“Working in a multi-disciplinary group opened my eyes to the need for communication with business people and engineers,” says Merrell Sami, M.D., who interrupted her residency in general surgery to spend a year as a MIC fellow. “It’s like learning to speak a different language. But it’s given me the tools to make something I feel is needed become a reality through industry.”

One of the first things MIC fellows learn is that even the most promising new technology will go nowhere if it’s designed in isolation without considering the preferences of the medical professionals who will be using it.

“As an engineer, something is either right or wrong,” says Adrienne Harris — a 2008 MIC fellow who has a master’s degree in biomedical engineering from the U-M. “In medicine, it’s not that way. Go to one doctor or nurse and they’ll say this is the right way to do it. Go two doors down and you’ll get a different answer. It’s based on personal experience — what they are comfortable with.”

Toby Donajkowski

Toby Donajkowski | Scott Soderberg, U-M Photo Services


Check into any hospital or emergency room and the first thing that happens is someone shows up to stick a needle into a vein in your arm. It’s part of what medical professionals call a peripheral intravenous catheter system — an integral part of health care delivery because it is the quickest way to get painkillers, fluids or medications into the patient’s bloodstream. Every year, U.S. hospitals and clinics purchase about 275 million of these devices for about $6 apiece. That adds up to a $1.6 billion market.

Intravenous catheters have their problems. If the patient moves, it’s easy for the needle to slip out of the vein, which cuts off the flow of medicine and can cause infections or blood clots. Many nurses were taught to tape the catheter to the patient’s arm or hand to hold it in place, but that takes extra time, can be uncomfortable for the patient, and doesn’t always work.

Adrienne Harris and the other MIC fellows think they have a better idea. It may not look like much to an outsider, but the little plastic device they’ve invented represents six months of hard work and could become the next blockbuster in the competitive catheter securement market.

“The downstream cost of treating a patient who has a complication from a misplaced IV catheter can be thousands or tens of thousands of dollars,” says Fuller. “The fellows figured out the root cause of the problem: It’s how you secure the device to the patient. They came up with four fabulous design solutions to solve the problem.”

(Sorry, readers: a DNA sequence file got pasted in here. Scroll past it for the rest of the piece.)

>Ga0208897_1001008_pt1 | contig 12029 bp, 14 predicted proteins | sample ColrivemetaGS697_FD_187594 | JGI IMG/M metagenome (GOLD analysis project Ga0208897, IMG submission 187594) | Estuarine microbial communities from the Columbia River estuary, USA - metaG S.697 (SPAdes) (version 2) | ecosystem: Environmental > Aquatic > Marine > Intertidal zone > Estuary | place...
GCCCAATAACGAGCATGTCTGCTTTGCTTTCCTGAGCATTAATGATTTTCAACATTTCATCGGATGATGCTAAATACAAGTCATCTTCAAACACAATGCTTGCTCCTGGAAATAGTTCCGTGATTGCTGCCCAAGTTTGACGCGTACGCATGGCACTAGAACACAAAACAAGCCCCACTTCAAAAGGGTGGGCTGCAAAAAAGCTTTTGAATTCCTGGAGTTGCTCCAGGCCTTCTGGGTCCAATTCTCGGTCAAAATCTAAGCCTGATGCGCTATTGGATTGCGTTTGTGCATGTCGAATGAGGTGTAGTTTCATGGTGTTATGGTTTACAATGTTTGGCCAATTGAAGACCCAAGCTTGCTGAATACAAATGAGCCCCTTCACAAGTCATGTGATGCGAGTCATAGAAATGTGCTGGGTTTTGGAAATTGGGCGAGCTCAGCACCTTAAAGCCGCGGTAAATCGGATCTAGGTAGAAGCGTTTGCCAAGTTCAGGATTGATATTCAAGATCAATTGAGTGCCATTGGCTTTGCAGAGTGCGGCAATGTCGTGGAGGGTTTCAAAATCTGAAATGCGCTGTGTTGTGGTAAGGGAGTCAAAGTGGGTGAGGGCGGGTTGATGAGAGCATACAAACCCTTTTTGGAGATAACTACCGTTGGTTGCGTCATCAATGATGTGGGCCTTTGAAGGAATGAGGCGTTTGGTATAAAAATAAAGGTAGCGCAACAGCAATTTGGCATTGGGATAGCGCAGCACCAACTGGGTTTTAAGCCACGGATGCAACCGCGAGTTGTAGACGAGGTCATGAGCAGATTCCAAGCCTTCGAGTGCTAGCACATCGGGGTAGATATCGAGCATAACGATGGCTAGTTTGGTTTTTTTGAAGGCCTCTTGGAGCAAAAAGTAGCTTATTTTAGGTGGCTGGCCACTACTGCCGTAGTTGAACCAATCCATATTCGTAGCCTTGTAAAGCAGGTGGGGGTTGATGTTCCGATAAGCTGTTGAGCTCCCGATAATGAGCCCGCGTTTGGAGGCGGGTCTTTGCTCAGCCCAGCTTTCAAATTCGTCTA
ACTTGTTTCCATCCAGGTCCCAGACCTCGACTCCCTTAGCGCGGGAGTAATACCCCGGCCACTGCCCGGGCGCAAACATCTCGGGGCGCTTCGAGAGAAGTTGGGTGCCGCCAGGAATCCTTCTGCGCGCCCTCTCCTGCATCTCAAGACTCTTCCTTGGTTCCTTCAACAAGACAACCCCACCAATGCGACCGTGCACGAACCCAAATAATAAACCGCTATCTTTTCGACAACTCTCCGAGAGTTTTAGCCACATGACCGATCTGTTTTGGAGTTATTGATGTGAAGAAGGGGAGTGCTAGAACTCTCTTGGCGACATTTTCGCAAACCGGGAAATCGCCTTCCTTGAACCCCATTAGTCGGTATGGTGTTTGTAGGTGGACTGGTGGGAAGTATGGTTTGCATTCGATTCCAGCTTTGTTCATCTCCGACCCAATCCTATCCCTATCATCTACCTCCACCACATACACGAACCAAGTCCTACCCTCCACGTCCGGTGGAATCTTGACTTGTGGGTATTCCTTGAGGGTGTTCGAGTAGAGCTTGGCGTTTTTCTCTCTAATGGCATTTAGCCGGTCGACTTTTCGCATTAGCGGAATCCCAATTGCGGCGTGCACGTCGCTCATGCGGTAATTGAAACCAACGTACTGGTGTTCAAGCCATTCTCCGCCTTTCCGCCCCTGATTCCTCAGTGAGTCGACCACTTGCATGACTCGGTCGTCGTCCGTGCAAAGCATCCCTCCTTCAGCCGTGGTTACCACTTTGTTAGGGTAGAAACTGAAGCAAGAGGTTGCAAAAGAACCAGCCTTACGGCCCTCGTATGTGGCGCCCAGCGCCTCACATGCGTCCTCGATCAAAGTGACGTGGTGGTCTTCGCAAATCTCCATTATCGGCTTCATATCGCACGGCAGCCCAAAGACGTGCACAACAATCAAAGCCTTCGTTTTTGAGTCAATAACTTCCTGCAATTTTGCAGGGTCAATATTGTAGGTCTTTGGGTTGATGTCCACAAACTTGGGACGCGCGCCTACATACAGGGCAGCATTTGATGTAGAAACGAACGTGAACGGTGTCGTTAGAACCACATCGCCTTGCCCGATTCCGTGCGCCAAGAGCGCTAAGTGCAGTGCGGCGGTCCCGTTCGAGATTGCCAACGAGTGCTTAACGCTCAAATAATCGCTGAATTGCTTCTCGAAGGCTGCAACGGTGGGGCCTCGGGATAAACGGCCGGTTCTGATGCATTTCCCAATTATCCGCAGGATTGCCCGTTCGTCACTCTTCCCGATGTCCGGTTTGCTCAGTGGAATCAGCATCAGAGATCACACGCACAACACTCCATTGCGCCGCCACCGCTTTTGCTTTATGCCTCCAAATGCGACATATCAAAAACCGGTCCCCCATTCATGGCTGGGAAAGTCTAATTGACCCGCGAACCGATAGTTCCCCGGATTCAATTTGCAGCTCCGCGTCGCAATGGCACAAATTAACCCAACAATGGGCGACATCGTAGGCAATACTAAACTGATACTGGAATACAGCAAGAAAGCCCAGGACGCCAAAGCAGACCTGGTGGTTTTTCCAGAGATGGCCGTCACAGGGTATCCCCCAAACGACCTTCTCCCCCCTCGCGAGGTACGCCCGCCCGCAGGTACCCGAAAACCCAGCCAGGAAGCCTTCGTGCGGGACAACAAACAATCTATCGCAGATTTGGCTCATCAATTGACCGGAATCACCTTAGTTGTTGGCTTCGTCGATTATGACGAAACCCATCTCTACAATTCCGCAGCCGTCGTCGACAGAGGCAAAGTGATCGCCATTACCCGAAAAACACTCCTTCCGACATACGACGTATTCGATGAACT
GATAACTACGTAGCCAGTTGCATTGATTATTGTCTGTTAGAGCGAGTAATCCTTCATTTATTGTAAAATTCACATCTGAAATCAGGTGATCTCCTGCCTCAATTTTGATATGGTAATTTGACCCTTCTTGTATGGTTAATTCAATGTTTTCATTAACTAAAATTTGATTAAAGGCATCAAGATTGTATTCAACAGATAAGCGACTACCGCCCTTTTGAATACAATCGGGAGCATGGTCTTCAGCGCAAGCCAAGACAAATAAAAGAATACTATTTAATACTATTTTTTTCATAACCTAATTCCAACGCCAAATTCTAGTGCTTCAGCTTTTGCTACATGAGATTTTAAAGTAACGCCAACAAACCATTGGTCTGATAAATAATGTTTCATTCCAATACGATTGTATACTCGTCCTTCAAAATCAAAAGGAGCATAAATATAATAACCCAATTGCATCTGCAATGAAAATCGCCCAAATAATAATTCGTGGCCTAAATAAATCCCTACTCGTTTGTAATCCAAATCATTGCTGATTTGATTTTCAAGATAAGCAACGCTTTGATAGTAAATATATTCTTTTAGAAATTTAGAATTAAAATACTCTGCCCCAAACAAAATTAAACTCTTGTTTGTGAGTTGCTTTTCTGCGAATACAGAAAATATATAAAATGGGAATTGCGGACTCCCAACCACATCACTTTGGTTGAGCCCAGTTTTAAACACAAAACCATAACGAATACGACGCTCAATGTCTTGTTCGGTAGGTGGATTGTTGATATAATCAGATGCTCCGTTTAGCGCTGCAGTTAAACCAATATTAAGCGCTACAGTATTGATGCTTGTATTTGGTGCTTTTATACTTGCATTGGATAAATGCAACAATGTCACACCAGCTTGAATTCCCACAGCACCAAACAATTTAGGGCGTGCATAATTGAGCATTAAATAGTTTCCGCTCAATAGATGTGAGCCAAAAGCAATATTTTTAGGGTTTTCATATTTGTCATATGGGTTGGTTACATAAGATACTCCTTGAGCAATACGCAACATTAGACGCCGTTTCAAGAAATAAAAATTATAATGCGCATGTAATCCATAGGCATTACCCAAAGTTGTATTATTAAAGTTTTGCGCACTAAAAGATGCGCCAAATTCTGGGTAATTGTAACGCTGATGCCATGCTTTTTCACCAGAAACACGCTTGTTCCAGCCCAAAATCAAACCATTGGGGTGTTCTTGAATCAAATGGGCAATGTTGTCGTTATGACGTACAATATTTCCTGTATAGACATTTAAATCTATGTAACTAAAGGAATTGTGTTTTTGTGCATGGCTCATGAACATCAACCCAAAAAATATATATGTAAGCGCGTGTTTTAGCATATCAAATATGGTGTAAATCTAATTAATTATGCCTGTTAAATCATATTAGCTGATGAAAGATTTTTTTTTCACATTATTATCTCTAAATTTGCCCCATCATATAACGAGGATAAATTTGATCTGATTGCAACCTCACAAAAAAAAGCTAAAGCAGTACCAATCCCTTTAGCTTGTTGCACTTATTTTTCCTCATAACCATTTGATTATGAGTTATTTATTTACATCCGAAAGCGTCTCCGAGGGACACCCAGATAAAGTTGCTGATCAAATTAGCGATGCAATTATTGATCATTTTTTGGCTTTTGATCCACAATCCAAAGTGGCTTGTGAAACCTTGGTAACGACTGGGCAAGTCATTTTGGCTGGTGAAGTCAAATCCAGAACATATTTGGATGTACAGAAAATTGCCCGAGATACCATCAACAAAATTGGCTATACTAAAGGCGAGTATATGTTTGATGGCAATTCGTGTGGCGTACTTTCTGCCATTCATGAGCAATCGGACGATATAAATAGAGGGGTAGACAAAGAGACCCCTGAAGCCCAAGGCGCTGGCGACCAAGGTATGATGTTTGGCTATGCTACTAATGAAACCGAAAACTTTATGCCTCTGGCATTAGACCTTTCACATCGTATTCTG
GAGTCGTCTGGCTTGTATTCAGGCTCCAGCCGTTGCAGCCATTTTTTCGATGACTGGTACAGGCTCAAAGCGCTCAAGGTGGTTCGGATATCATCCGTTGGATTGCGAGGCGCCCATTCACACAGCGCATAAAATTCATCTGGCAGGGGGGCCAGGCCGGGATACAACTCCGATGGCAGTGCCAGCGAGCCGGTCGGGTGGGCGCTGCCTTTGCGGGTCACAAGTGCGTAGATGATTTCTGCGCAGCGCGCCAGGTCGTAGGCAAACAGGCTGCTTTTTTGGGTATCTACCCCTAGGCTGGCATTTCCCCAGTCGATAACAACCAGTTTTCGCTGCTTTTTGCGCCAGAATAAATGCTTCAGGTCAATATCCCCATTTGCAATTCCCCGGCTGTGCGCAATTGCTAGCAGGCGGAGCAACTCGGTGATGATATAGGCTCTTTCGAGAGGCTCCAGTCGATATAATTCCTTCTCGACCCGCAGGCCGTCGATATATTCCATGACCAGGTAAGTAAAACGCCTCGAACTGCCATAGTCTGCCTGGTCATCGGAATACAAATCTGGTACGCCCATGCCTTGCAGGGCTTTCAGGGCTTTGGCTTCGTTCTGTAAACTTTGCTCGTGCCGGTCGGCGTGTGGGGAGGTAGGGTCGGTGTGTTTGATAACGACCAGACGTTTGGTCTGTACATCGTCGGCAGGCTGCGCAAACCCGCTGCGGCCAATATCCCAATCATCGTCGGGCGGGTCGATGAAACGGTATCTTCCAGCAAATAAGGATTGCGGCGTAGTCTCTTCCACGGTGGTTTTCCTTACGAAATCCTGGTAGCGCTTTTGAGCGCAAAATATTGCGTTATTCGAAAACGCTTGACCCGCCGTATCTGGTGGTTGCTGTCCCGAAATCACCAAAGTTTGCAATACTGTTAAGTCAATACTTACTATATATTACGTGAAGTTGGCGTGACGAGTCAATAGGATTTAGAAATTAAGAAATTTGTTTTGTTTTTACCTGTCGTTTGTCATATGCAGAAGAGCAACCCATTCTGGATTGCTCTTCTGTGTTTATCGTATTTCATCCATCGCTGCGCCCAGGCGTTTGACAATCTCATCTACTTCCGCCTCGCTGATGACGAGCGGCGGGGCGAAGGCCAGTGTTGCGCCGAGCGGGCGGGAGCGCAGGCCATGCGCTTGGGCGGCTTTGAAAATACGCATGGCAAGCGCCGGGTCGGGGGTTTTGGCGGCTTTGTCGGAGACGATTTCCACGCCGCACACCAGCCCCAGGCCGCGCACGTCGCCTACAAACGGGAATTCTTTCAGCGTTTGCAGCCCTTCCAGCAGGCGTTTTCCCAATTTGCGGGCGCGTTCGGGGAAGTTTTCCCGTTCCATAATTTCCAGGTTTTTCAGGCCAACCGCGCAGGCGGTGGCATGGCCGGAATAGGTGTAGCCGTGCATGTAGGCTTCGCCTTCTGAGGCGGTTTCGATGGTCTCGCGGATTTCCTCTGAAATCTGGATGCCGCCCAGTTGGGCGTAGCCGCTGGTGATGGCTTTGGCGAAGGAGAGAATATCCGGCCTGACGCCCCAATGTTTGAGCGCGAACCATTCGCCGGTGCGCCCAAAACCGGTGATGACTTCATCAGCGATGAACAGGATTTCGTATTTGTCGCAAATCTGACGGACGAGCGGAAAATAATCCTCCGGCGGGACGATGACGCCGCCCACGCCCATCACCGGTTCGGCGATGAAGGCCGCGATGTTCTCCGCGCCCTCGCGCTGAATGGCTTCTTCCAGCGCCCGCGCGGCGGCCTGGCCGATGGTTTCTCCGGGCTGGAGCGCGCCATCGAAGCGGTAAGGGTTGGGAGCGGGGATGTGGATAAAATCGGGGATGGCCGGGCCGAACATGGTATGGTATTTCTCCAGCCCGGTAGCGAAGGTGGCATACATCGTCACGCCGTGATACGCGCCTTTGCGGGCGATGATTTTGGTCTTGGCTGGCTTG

When they asked U-M nurses for feedback on their new catheter securement design, the fellows encountered another hurdle that’s common in developing any new technology. Just seeing a sketch on paper, or an image on a computer monitor, is not good enough. People need to hold something in their hands to be able to imagine how well it will work.

That’s where Toby Donajkowski, prototype specialist for the Medical Innovation Center, comes in. Instead of microscopes and centrifuges, his laboratory is filled with industrial drills, lathes and milling machines. Donajkowski’s job is to create a working prototype of medical devices being developed at MIC. Building a prototype is a crucial step in the journey from idea to reality, and Donajkowski says communication skills are a major part of the job.

“There are a lot of unknowns when you start a prototyping project,” he says. “I like to talk to the end-user first. If the person who’s going to use this doesn’t like it, it’s not going to fly. The more information you can gather up front, the better it works.”

Changing the culture of the Medical School to encourage and support the development of new technology will be the ultimate, and perhaps most difficult, obstacle MIC has to overcome. Time spent on entrepreneurial activity is generally not rewarded in the academic promotion process, according to Geiger, and universities don’t appreciate how important it is to provide enough experienced staff support to keep projects moving through the process.

It takes time to create a culture of innovation within a large bureaucratic institution, but Geiger sees signs that the Medical Innovation Center has had a positive impact during its first year. And he has no intention of giving up now.

“With a top-ranked medical school, engineering school and business school, this university has so many opportunities and resources to develop new medical technology,” he says. “If we can’t do it here at the U-M, where can we do it?”